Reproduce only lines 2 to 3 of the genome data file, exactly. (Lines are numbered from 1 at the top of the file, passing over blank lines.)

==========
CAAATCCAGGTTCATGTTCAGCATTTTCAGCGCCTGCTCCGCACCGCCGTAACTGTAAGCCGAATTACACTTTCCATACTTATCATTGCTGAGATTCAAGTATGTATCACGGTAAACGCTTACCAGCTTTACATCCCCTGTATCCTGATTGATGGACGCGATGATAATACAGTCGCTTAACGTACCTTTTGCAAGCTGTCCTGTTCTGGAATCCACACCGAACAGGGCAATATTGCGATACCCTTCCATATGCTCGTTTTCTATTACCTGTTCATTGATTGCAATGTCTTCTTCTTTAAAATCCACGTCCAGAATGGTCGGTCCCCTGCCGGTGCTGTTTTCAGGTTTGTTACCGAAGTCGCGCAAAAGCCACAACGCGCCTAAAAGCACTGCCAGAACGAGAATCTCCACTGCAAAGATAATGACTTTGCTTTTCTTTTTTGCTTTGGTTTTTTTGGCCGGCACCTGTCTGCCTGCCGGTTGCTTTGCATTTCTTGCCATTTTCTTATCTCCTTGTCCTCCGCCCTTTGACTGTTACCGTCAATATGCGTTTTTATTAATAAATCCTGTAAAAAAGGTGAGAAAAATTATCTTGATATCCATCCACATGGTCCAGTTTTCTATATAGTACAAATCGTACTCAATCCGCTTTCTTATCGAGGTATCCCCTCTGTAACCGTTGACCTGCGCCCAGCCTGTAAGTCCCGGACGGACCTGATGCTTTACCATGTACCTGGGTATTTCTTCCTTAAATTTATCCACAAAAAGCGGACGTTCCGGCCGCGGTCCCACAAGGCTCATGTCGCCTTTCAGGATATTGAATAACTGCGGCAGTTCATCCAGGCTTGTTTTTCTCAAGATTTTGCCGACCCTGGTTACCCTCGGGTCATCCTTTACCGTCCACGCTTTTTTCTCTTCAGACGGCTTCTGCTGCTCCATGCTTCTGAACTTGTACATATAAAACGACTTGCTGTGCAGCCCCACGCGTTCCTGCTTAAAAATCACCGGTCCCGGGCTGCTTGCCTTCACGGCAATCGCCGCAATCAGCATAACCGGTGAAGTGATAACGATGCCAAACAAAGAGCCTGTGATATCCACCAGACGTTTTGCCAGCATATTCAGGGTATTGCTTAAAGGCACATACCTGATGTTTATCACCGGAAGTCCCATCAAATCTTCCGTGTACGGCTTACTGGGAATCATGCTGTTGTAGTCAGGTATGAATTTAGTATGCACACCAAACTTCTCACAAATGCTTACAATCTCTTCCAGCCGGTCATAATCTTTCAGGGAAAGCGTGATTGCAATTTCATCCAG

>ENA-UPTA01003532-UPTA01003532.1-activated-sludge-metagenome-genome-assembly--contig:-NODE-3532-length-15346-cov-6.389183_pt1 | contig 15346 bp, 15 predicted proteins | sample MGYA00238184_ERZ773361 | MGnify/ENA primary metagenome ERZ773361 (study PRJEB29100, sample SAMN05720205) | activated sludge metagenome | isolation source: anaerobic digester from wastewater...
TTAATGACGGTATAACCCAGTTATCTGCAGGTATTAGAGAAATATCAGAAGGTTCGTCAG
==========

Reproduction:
>ENA-UPTA01003532-UPTA01003532.1-activated-sludge-metagenome-genome-assembly--contig:-NODE-3532-length-15346-cov-6.389183_pt1 | contig 15346 bp, 15 predicted proteins | sample MGYA00238184_ERZ773361 | MGnify/ENA primary metagenome ERZ773361 (study PRJEB29100, sample SAMN05720205) | activated sludge metagenome | isolation source: anaerobic digester from wastewater...
TTAATGACGGTATAACCCAGTTATCTGCAGGTATTAGAGAAATATCAGAAGGTTCGTCAG